Egypt’s censors lift ban on play ‘Before The Revolution’

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In this Wednesday, March 14, 2018 photo, Egyptian director Ahmed El Attar, sits in a room at his office in Cairo, Egypt. (AP/Nariman El-Mofty)
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In this Wednesday, March 14, 2018 photo, staff working for the Downtown Contemporary Arts Festival walk outside their office in Cairo. (AP/Nariman El-Mofty)
Updated 20 March 2018
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Egypt’s censors lift ban on play ‘Before The Revolution’

CAIRO: Egypt’s state censors have allowed the performance of a socially critical play they had prohibited on the day of its Cairo premiere.
Director Ahmed El-Attar had earlier canceled the showing of “Before the Revolution,” a two-actor piece that depicts oppression and stagnation in Egypt before its 2011 popular uprising. He said the removal of five scenes as demanded by the censors heavily distorted it.
In a statement late Monday, organizers thanked the censors for reversing their decision on appeal and permitting it to run “without the disruption of its dramatic construction.”
The play will now run for three nights as opposed to its originally scheduled six in a 100-seat theater, as part of Cairo’s annual Downtown Contemporary Arts Festival. El Attar is also the general manager of the festival.


Ethiopia says British museum must permanently return its artIfacts

Updated 23 April 2018
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Ethiopia says British museum must permanently return its artIfacts

  • The artifacts were plundered by British troops from the fortress of Emperor Tewodros II 150 years ago
  • Among the items on display at the Victoria and Albert Museum are sacred manuscripts and gold 

ADDIS ABABA: Britain must permanently return all artIfacts from Ethiopia held by the Victoria and Albert Museum and Addis Ababa will not accept them on loan, an Ethiopian government official said.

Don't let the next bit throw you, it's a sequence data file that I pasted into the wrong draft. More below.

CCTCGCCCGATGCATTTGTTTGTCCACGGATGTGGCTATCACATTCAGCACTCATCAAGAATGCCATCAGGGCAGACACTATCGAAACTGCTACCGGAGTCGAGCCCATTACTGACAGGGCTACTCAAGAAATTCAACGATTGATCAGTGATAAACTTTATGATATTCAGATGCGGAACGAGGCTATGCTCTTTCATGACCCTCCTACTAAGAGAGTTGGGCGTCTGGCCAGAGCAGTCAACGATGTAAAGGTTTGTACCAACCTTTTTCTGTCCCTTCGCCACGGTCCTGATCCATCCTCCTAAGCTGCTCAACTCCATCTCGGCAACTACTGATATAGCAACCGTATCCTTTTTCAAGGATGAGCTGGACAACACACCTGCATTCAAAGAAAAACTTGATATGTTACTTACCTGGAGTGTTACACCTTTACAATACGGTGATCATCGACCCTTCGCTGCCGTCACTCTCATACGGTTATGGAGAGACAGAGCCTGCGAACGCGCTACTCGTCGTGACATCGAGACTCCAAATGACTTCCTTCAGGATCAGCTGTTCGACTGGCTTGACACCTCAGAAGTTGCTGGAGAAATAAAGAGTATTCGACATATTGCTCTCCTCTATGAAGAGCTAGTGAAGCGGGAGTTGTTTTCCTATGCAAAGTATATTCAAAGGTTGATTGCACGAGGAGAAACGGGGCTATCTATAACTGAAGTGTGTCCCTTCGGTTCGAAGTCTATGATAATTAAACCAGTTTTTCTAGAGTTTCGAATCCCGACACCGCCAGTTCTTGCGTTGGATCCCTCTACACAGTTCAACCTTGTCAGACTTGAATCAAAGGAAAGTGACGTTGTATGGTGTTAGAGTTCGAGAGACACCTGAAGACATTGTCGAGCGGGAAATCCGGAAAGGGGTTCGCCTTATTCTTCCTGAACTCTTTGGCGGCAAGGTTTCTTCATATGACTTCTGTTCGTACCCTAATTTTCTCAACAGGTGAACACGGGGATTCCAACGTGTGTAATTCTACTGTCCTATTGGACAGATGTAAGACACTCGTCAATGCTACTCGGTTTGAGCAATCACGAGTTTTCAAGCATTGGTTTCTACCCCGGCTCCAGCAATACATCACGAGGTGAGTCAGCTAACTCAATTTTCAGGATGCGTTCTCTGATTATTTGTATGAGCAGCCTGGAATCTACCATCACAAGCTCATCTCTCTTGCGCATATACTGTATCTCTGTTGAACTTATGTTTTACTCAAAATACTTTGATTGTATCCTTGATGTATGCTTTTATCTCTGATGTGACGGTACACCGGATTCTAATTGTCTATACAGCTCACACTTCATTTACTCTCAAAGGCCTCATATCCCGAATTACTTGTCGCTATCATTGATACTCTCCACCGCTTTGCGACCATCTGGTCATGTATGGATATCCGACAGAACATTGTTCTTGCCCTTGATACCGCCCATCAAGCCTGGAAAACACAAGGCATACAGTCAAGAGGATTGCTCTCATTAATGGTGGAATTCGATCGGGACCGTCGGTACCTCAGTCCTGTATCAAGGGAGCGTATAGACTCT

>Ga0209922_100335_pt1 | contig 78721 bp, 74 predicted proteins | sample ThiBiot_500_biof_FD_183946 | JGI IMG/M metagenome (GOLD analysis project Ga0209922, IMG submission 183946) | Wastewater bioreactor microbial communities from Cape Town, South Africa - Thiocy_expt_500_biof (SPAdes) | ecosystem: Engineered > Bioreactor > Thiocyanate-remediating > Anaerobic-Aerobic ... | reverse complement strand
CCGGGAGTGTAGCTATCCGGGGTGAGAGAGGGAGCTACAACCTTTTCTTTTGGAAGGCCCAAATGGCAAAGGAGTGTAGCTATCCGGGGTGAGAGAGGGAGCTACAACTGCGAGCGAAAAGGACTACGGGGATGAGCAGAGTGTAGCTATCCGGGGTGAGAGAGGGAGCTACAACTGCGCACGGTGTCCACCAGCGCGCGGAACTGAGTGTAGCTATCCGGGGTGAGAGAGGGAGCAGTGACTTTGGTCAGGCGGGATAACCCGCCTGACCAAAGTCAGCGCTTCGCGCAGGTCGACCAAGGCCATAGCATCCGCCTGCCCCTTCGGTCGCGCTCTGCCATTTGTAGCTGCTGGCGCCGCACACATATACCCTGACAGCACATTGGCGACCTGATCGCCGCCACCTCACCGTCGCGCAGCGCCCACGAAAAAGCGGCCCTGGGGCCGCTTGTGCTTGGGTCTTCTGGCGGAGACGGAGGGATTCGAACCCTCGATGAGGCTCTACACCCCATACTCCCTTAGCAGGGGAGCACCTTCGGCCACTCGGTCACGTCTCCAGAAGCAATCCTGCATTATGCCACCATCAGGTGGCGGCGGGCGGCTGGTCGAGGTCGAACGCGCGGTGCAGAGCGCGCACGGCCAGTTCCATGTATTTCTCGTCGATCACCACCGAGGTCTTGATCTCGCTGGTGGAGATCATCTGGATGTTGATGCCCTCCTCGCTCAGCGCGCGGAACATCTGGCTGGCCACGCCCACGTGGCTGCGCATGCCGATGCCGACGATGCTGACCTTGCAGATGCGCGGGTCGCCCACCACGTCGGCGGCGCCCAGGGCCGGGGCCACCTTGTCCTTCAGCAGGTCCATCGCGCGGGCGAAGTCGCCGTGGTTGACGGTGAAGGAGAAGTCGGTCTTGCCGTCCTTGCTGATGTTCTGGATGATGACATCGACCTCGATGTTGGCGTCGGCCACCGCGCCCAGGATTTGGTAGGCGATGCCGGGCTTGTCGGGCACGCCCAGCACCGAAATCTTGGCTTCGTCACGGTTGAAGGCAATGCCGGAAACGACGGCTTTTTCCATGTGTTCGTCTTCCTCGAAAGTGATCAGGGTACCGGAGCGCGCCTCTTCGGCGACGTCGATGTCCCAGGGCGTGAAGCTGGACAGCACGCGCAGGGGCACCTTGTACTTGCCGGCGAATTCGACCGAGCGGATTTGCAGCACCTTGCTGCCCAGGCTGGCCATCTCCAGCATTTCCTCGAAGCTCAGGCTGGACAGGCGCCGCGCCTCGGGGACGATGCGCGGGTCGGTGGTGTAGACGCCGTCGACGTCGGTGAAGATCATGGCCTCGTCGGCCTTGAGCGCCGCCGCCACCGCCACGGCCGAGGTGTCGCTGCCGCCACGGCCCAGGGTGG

The call comes after the museum, one of London’s most popular tourist attractions, put Ethiopian treasures plundered by British forces on display.
“Well, it would be exciting if the items held at the V&A could be part of a long-term loan with a cultural institution in Ethiopia,” museum director Tristram Hunt said.
“These items have never been on a long-term loan in Ethiopia, but as we look to the future I think what we’re interested in are partnerships around conservation, interpretation, heritage management, and these need to be supported by government assistance so that institutions like the V&A can support sister institutions in Ethiopia.”
Among the items on display are sacred manuscripts and gold taken from the Battle of Maqdala 150 years ago, when British troops ransacked the fortress of Emperor Tewodros II.
The offer of a loan did not go far enough for Ethiopia.
“What we have asked (for) was the restitution of our heritage, our Maqdala heritage, looted from Maqdala 150 years ago. We presented our request in 2007 and we are waiting for it,” said government minister Hirut Woldemariam said.
Ephrem Amare, Ethiopian National Museum director, added: “It is clearly known where these treasures came from and whom they belong to. Our main demand has never been to borrow them. Ethiopia’s demand has always been the restoration of those illegally looted treasures. Not to borrow them.”
The V&A could not immediately be reached for further comment on Monday.
In launching the Maqdala 1868 exhibition of what Hunt called “stunning pieces with a complex history” this month, he said the display had been organized in consultation with the Ethiopian community in London.
“As custodians of these Ethiopian treasures, we have a responsibility to celebrate the beauty of their craftsmanship, shine a light on their cultural and religious significance and reflect on their living meaning, while being open about how they came to Britain,” he said in a blog on the museum website.